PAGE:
I realized something incredible the other day, as a man who struggles with severe addictions and homelessness reached out and dropped a marble into my hand, everyone has something to give.
I volunteer at a clinic in Saskatoon called SWITCH.
It’s an initiative between the university and a community clinic. Medical students and pre-med students get a chance to work in the community, and people in the community who cannot access services during the day get extended weekday and weekend clinic hours.
It’s great, I’m not a student, but the clinic people like my interest in health and how much I like helping in a community of people who struggle in poverty, many with addictions and other mental health troubles.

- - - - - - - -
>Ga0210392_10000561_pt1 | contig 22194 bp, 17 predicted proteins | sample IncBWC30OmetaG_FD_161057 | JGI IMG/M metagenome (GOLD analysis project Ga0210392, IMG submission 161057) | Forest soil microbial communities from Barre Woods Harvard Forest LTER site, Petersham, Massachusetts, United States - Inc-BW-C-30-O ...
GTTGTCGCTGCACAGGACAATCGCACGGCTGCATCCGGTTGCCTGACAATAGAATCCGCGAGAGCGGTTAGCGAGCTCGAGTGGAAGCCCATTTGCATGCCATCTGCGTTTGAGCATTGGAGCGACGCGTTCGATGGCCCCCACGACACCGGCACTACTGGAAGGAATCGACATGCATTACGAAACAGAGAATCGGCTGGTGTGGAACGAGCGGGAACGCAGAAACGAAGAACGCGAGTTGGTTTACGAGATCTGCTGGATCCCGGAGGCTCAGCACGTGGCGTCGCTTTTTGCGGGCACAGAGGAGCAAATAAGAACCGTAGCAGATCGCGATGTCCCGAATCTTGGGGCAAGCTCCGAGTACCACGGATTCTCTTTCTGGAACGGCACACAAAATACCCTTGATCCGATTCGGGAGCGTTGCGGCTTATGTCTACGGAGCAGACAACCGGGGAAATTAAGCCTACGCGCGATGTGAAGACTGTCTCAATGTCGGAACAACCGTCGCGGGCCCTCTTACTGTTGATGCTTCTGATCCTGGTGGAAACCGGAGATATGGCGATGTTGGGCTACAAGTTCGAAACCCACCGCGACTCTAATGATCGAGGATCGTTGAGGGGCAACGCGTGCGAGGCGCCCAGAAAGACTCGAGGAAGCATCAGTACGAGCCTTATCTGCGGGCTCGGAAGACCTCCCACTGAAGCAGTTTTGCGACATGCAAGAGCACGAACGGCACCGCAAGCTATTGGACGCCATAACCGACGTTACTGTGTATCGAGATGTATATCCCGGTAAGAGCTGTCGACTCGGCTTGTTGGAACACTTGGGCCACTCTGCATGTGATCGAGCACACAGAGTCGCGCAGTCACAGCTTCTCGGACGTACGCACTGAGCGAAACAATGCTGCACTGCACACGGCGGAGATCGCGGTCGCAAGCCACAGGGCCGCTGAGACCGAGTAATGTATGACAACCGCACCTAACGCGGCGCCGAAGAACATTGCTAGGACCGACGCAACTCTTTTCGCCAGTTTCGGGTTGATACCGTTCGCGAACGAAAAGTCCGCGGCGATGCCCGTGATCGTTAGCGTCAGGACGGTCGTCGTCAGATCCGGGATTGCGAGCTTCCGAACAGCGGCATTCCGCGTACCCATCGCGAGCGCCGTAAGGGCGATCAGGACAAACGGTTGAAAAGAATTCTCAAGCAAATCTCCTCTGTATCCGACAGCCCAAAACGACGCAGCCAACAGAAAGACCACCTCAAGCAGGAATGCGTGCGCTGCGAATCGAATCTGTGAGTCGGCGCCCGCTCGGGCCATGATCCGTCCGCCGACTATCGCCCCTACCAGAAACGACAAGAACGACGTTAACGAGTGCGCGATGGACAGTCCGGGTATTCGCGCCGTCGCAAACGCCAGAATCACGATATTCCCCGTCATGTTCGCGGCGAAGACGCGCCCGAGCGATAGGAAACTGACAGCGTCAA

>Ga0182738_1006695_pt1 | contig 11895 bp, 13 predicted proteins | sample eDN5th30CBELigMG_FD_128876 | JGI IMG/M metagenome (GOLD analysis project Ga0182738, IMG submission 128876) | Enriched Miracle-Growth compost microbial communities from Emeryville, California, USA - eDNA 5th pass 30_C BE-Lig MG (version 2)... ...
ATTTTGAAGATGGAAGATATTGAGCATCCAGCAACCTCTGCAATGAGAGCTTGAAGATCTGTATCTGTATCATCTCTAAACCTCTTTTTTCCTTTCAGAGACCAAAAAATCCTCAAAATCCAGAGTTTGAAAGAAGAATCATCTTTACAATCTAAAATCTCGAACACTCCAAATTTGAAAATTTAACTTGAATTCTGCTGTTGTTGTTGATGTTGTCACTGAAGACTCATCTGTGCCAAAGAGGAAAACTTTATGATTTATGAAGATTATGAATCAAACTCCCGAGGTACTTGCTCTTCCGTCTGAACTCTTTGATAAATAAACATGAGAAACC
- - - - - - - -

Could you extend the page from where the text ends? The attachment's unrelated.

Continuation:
One client who I’d never met before came shuffling into the clinic waiting room, plunked himself down in the chair next to me and introduced himself.
We spent the better part of the morning talking about life, where he was from, what he had scene, what I was doing in Saskatoon, why I left B.C. It was great, we shared lunch together that is part of the programming at the clinic, and he was smiling.
When it came time to leave, the man pulled himself back up to his feet and shook my hand. Then he paused for a minute, and reached into the pocket of his torn, faux-leather jacket – with one arm held together by duct tape. He pulled out something and motioned for me to hold out my hand.
I started telling him that I didn’t need anything from him, that I enjoyed our conversation. His eyes made me stop. I help out my hand. He dropped on to my outstretched palm the clear, marble-like stone, similar to the ones that someone would have on the bottom of an aquarium.
He smiled and shuffled out of the clinic again. I haven’t seen him since.
The stone marble sits on the corner of the radio in my kitchen, a reminder every morning that everyone has something to give.